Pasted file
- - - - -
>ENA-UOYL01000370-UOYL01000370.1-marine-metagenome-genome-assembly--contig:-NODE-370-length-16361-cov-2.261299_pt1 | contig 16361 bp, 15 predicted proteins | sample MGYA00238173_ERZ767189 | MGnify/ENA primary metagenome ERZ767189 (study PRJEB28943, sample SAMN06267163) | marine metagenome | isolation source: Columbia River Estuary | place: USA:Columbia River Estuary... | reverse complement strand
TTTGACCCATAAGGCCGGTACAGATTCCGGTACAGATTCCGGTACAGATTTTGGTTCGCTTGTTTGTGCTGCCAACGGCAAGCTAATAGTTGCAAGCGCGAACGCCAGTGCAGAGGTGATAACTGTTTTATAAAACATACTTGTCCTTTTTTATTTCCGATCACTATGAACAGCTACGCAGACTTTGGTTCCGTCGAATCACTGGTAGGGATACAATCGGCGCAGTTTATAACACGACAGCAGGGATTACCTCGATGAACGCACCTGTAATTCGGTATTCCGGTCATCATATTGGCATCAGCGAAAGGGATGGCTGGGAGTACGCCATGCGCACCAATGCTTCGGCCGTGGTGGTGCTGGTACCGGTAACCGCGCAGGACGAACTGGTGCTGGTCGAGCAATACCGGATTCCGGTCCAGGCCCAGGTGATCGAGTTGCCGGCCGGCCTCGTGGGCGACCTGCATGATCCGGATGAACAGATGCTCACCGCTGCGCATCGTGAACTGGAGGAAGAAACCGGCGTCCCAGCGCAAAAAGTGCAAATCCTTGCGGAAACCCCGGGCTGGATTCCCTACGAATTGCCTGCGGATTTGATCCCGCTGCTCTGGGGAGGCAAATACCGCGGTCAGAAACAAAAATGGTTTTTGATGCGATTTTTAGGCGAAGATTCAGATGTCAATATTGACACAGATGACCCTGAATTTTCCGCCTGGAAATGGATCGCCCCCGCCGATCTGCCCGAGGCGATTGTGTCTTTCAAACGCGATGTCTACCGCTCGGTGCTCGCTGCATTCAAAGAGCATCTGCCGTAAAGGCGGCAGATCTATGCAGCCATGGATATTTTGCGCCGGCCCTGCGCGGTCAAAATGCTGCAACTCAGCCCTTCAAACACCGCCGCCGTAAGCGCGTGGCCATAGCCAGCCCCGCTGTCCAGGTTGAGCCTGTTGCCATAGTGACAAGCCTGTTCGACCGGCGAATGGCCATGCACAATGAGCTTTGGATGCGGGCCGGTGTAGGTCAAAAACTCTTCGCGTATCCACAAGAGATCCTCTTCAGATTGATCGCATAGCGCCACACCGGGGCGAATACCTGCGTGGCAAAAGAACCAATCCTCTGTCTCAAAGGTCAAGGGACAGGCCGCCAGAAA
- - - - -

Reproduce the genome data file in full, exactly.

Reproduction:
>ENA-UOYL01000370-UOYL01000370.1-marine-metagenome-genome-assembly--contig:-NODE-370-length-16361-cov-2.261299_pt1 | contig 16361 bp, 15 predicted proteins | sample MGYA00238173_ERZ767189 | MGnify/ENA primary metagenome ERZ767189 (study PRJEB28943, sample SAMN06267163) | marine metagenome | isolation source: Columbia River Estuary | place: USA:Columbia River Estuary... | reverse complement strand
TTTGACCCATAAGGCCGGTACAGATTCCGGTACAGATTCCGGTACAGATTTTGGTTCGCTTGTTTGTGCTGCCAACGGCAAGCTAATAGTTGCAAGCGCGAACGCCAGTGCAGAGGTGATAACTGTTTTATAAAACATACTTGTCCTTTTTTATTTCCGATCACTATGAACAGCTACGCAGACTTTGGTTCCGTCGAATCACTGGTAGGGATACAATCGGCGCAGTTTATAACACGACAGCAGGGATTACCTCGATGAACGCACCTGTAATTCGGTATTCCGGTCATCATATTGGCATCAGCGAAAGGGATGGCTGGGAGTACGCCATGCGCACCAATGCTTCGGCCGTGGTGGTGCTGGTACCGGTAACCGCGCAGGACGAACTGGTGCTGGTCGAGCAATACCGGATTCCGGTCCAGGCCCAGGTGATCGAGTTGCCGGCCGGCCTCGTGGGCGACCTGCATGATCCGGATGAACAGATGCTCACCGCTGCGCATCGTGAACTGGAGGAAGAAACCGGCGTCCCAGCGCAAAAAGTGCAAATCCTTGCGGAAACCCCGGGCTGGATTCCCTACGAATTGCCTGCGGATTTGATCCCGCTGCTCTGGGGAGGCAAATACCGCGGTCAGAAACAAAAATGGTTTTTGATGCGATTTTTAGGCGAAGATTCAGATGTCAATATTGACACAGATGACCCTGAATTTTCCGCCTGGAAATGGATCGCCCCCGCCGATCTGCCCGAGGCGATTGTGTCTTTCAAACGCGATGTCTACCGCTCGGTGCTCGCTGCATTCAAAGAGCATCTGCCGTAAAGGCGGCAGATCTATGCAGCCATGGATATTTTGCGCCGGCCCTGCGCGGTCAAAATGCTGCAACTCAGCCCTTCAAACACCGCCGCCGTAAGCGCGTGGCCATAGCCAGCCCCGCTGTCCAGGTTGAGCCTGTTGCCATAGTGACAAGCCTGTTCGACCGGCGAATGGCCATGCACAATGAGCTTTGGATGCGGGCCGGTGTAGGTCAAAAACTCTTCGCGTATCCACAAGAGATCCTCTTCAGATTGATCGCATAGCGCCACACCGGGGCGAATACCTGCGTGGCAAAAGAACCAATCCTCTGTCTCAAAGGTCAAGGGACAGGCCGCCAGAAA